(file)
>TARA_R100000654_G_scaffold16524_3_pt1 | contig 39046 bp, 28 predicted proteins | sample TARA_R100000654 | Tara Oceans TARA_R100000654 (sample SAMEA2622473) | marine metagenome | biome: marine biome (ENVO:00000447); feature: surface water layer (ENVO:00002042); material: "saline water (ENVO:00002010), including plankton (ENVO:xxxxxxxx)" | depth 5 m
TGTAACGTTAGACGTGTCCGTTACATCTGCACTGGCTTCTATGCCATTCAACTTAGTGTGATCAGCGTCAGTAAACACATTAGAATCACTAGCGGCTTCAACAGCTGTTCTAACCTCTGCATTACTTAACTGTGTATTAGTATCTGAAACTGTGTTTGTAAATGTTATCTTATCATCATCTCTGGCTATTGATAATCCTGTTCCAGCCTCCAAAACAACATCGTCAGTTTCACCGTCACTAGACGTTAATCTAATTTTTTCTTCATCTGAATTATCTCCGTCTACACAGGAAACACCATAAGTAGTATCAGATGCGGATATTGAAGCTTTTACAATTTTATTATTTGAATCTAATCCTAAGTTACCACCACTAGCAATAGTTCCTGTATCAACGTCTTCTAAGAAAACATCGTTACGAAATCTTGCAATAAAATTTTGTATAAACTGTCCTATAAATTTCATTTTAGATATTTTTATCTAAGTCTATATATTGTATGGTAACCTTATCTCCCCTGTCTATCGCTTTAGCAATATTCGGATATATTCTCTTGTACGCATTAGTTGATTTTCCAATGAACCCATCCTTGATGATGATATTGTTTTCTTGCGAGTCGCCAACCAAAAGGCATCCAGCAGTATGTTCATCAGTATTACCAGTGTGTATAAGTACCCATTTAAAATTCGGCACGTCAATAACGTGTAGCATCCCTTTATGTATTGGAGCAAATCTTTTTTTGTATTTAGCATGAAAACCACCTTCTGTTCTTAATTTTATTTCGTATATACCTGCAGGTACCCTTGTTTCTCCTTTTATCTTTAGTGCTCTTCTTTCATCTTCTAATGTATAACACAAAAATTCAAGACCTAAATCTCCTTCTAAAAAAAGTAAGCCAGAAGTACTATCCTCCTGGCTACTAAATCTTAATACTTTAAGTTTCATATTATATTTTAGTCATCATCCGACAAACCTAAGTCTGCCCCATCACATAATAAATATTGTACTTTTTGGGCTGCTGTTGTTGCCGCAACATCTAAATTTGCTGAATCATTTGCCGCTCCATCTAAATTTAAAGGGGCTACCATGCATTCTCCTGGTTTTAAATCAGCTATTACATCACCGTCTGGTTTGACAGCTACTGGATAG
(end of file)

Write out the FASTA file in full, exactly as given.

>TARA_R100000654_G_scaffold16524_3_pt1 | contig 39046 bp, 28 predicted proteins | sample TARA_R100000654 | Tara Oceans TARA_R100000654 (sample SAMEA2622473) | marine metagenome | biome: marine biome (ENVO:00000447); feature: surface water layer (ENVO:00002042); material: "saline water (ENVO:00002010), including plankton (ENVO:xxxxxxxx)" | depth 5 m
TGTAACGTTAGACGTGTCCGTTACATCTGCACTGGCTTCTATGCCATTCAACTTAGTGTGATCAGCGTCAGTAAACACATTAGAATCACTAGCGGCTTCAACAGCTGTTCTAACCTCTGCATTACTTAACTGTGTATTAGTATCTGAAACTGTGTTTGTAAATGTTATCTTATCATCATCTCTGGCTATTGATAATCCTGTTCCAGCCTCCAAAACAACATCGTCAGTTTCACCGTCACTAGACGTTAATCTAATTTTTTCTTCATCTGAATTATCTCCGTCTACACAGGAAACACCATAAGTAGTATCAGATGCGGATATTGAAGCTTTTACAATTTTATTATTTGAATCTAATCCTAAGTTACCACCACTAGCAATAGTTCCTGTATCAACGTCTTCTAAGAAAACATCGTTACGAAATCTTGCAATAAAATTTTGTATAAACTGTCCTATAAATTTCATTTTAGATATTTTTATCTAAGTCTATATATTGTATGGTAACCTTATCTCCCCTGTCTATCGCTTTAGCAATATTCGGATATATTCTCTTGTACGCATTAGTTGATTTTCCAATGAACCCATCCTTGATGATGATATTGTTTTCTTGCGAGTCGCCAACCAAAAGGCATCCAGCAGTATGTTCATCAGTATTACCAGTGTGTATAAGTACCCATTTAAAATTCGGCACGTCAATAACGTGTAGCATCCCTTTATGTATTGGAGCAAATCTTTTTTTGTATTTAGCATGAAAACCACCTTCTGTTCTTAATTTTATTTCGTATATACCTGCAGGTACCCTTGTTTCTCCTTTTATCTTTAGTGCTCTTCTTTCATCTTCTAATGTATAACACAAAAATTCAAGACCTAAATCTCCTTCTAAAAAAAGTAAGCCAGAAGTACTATCCTCCTGGCTACTAAATCTTAATACTTTAAGTTTCATATTATATTTTAGTCATCATCCGACAAACCTAAGTCTGCCCCATCACATAATAAATATTGTACTTTTTGGGCTGCTGTTGTTGCCGCAACATCTAAATTTGCTGAATCATTTGCCGCTCCATCTAAATTTAAAGGGGCTACCATGCATTCTCCTGGTTTTAAATCAGCTATTACATCACCGTCTGGTTTGACAGCTACTGGATAG